Writing a job advert

How many times as a hiring manager have you engaged in to recruiting a new employee – most organisations have some form of HR process which you must adhere to and typically this means liaising with HR to draw up a job description and a job advert to advertise externally. As you are busy you arrange a meeting to talk through the role with a HR representative and leave them to write the JD and an advert. Often this is a mistake, after all you are the one who knows what you need and leaving your description open to interpretation from the HR person can lead to old job descriptions being reworded (sometimes not even that) or a JD being written by someone who is unsure what the role really is.

Writing a job description is good practice for you to really prioritise your wish list and give a little background to the team and department the new employee will be working in. Once you have written the document you need to think about how to take the core competencies and write them into an advert which will attract applications. No matter how difficult the role may be to fill due to constraints such as budgets you can still attract good strong candidates with the right kind of information.

In project management recruitment it can be the case that a well experienced project professional is required to join a project or programme at a crucial point, the salary offering is below market rate for someone with so much experience but none the less your needs are just that. So making the advert as attractive as possible is key to drawing in interest.

Not all project professionals are gunning after the big ££’s – in fact in my experience most are after a gripping challenge and looking to expand their experience. Therefore giving information about the challenges and why you need the more experienced candidate is not off-putting (if it is to some, then you don’t want them on board anyway), it can be the reason for applications. Something experienced project professionals gain from joining a challenging environment is further experience but also they just love to rise to the challenge and are not fazed by failing projects – they take pride in bringing projects back into scope.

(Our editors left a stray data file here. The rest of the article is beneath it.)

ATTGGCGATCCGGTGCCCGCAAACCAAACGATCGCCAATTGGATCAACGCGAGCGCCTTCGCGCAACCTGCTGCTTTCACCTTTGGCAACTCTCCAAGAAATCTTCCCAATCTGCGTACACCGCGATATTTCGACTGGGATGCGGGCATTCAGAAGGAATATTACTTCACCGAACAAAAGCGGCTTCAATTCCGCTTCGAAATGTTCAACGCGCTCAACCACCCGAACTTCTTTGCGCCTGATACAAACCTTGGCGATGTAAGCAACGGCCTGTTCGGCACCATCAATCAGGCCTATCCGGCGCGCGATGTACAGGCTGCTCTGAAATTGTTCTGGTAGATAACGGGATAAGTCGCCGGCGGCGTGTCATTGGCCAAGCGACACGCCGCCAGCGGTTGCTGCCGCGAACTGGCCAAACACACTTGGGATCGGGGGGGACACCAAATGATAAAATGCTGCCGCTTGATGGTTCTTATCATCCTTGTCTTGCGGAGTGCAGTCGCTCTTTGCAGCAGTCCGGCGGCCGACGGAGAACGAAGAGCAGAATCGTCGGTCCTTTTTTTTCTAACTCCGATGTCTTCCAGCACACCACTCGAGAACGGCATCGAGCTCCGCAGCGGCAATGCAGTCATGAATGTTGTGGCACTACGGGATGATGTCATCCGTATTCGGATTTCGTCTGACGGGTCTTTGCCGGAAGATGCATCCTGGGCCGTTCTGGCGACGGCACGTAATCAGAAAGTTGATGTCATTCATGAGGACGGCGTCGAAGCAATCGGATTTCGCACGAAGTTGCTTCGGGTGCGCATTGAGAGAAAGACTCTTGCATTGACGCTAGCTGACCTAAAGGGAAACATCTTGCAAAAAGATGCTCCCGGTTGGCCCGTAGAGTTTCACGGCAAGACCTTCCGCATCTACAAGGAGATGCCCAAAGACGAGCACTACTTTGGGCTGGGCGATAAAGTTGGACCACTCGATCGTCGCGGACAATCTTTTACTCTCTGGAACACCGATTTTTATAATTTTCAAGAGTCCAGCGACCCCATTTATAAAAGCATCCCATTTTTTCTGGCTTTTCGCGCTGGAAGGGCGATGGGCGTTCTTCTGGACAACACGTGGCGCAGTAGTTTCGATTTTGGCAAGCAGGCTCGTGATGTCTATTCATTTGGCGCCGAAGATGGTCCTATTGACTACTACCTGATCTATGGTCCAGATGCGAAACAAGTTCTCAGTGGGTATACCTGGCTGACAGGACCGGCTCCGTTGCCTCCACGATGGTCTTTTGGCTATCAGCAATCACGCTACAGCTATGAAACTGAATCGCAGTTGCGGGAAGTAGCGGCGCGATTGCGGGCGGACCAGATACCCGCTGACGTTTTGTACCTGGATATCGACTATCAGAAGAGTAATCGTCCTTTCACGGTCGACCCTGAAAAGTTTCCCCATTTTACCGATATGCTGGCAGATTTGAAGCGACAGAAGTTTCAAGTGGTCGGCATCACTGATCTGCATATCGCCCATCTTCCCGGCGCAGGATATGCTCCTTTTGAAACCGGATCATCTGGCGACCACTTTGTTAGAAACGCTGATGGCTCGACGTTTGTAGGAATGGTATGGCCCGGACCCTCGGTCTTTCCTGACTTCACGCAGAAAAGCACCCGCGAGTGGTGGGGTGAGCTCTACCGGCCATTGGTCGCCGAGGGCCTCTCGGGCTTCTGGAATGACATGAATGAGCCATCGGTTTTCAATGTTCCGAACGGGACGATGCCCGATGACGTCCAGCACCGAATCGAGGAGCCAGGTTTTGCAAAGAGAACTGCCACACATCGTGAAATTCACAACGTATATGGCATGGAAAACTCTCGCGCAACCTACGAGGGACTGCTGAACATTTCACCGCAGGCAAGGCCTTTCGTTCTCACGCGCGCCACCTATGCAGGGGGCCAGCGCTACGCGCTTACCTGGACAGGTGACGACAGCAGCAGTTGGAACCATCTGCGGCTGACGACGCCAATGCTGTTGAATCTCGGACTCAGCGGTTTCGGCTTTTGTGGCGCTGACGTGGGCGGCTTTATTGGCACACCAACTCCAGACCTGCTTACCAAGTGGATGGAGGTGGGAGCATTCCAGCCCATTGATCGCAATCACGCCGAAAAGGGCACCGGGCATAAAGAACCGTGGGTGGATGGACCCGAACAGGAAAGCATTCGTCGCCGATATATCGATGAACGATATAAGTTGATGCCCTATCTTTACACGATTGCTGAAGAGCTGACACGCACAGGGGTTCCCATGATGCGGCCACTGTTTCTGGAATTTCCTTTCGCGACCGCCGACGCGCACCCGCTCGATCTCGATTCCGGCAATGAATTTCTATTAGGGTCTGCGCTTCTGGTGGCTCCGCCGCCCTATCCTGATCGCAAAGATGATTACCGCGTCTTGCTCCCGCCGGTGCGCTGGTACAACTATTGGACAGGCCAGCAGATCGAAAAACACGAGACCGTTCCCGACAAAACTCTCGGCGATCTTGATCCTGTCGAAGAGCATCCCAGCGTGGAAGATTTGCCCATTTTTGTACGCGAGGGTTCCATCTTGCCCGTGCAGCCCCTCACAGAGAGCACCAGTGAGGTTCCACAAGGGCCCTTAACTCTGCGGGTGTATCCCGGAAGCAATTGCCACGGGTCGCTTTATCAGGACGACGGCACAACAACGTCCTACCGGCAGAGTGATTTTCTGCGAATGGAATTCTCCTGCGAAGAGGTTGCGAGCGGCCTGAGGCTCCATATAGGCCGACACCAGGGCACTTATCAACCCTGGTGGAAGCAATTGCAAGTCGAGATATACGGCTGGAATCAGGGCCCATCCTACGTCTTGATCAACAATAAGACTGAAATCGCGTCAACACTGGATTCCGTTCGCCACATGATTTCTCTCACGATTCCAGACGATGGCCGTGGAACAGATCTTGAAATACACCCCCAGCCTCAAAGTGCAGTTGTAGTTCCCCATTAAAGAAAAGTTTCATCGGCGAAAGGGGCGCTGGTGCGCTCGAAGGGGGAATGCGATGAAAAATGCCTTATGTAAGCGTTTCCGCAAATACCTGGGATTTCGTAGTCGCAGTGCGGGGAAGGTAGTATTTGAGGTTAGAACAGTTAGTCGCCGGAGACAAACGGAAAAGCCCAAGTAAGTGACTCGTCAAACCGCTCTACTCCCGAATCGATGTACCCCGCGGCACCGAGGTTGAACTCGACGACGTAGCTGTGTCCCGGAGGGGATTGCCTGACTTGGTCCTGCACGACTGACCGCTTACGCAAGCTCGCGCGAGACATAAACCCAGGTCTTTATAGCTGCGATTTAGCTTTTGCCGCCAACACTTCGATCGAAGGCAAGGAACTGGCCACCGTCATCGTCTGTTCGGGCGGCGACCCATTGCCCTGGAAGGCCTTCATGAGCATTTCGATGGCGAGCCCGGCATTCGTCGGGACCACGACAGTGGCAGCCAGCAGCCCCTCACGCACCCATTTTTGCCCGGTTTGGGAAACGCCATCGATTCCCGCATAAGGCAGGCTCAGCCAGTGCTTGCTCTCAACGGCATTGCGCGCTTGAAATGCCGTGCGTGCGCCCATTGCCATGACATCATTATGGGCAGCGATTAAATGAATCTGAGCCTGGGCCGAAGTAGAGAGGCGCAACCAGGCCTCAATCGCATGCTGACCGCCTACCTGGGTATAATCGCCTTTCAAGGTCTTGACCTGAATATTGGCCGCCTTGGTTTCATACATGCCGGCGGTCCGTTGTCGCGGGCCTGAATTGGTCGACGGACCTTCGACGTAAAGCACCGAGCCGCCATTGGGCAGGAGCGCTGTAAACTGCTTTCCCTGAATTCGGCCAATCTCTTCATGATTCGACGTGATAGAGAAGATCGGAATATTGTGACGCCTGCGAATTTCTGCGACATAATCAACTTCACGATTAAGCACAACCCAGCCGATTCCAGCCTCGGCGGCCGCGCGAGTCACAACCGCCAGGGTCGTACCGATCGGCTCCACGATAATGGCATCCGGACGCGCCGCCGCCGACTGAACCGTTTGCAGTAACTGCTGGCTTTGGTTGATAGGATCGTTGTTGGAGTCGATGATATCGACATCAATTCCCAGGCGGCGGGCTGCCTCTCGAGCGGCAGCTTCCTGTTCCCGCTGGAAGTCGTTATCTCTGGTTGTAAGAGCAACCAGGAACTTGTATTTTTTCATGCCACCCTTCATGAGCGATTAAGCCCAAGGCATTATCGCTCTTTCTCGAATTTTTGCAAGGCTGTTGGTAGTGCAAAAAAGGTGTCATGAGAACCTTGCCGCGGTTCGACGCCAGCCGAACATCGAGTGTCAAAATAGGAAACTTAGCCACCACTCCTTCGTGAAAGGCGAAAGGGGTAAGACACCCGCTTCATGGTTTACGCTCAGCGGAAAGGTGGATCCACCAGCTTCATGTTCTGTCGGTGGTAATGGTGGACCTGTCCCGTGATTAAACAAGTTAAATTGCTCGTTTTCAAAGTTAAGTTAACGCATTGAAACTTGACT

A big mistake when writing job adverts is to not give any real detail about the projects to be worked on – now I know some pieces of work are sensitive and so you cannot name them but giving an idea of the type of project in context will help you gain applications from candidates with the right backgrounds.

For example here is a small piece which can introduce the role in a nutshell:

An experienced project support professional with a background in PMO and exposure to supporting circa 10 concurrent projects with interdependencies and good knowledge of manufacturing required to join a small established team to deliver a variety of business change projects ranging from new system roll outs to cultural change initiatives.

This can then lead into a little about the business and the challenges it currently faces such as; globally dispersed teams, cultural challenges, adversity to change etc. Then lead into the core competencies required such as; risk & issue management, planning, reporting, workshops, coaching etc. Finally talk through the advantages of joining such a team, talk through the maturity level of the PMO and how you envisage this person to help drive forward practices and really be a part of the organisation.

By writing a generic but informative advert you will not only hit keywords for those searching online for new roles, but also avoid dozens (if not hundreds) of applications from those who are not suitable for the role. Of course you will always get a few applications from unsuitable candidates (unfortunately I have yet to find a way to stop this completely) but on the whole you will be attracting the right calibre of candidate.